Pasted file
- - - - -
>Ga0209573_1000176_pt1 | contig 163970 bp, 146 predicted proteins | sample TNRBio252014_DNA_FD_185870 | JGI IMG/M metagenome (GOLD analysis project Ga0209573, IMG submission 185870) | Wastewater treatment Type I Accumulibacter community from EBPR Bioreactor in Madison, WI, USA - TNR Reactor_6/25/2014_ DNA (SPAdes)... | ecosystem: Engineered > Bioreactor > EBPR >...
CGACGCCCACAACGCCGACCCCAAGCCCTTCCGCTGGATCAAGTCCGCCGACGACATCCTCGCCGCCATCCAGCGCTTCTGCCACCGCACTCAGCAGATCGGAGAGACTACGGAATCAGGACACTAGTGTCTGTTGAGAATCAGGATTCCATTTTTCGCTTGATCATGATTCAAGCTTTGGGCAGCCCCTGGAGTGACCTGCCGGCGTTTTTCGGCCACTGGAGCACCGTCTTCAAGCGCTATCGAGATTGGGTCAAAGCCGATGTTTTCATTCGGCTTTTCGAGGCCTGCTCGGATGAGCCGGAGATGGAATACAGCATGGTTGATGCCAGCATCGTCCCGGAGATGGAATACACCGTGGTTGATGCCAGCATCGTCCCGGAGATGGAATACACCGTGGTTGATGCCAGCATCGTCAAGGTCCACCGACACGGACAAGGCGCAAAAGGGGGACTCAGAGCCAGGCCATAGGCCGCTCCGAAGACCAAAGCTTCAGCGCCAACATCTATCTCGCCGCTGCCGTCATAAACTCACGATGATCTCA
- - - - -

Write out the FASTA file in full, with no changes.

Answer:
>Ga0209573_1000176_pt1 | contig 163970 bp, 146 predicted proteins | sample TNRBio252014_DNA_FD_185870 | JGI IMG/M metagenome (GOLD analysis project Ga0209573, IMG submission 185870) | Wastewater treatment Type I Accumulibacter community from EBPR Bioreactor in Madison, WI, USA - TNR Reactor_6/25/2014_ DNA (SPAdes)... | ecosystem: Engineered > Bioreactor > EBPR >...
CGACGCCCACAACGCCGACCCCAAGCCCTTCCGCTGGATCAAGTCCGCCGACGACATCCTCGCCGCCATCCAGCGCTTCTGCCACCGCACTCAGCAGATCGGAGAGACTACGGAATCAGGACACTAGTGTCTGTTGAGAATCAGGATTCCATTTTTCGCTTGATCATGATTCAAGCTTTGGGCAGCCCCTGGAGTGACCTGCCGGCGTTTTTCGGCCACTGGAGCACCGTCTTCAAGCGCTATCGAGATTGGGTCAAAGCCGATGTTTTCATTCGGCTTTTCGAGGCCTGCTCGGATGAGCCGGAGATGGAATACAGCATGGTTGATGCCAGCATCGTCCCGGAGATGGAATACACCGTGGTTGATGCCAGCATCGTCCCGGAGATGGAATACACCGTGGTTGATGCCAGCATCGTCAAGGTCCACCGACACGGACAAGGCGCAAAAGGGGGACTCAGAGCCAGGCCATAGGCCGCTCCGAAGACCAAAGCTTCAGCGCCAACATCTATCTCGCCGCTGCCGTCATAAACTCACGATGATCTCA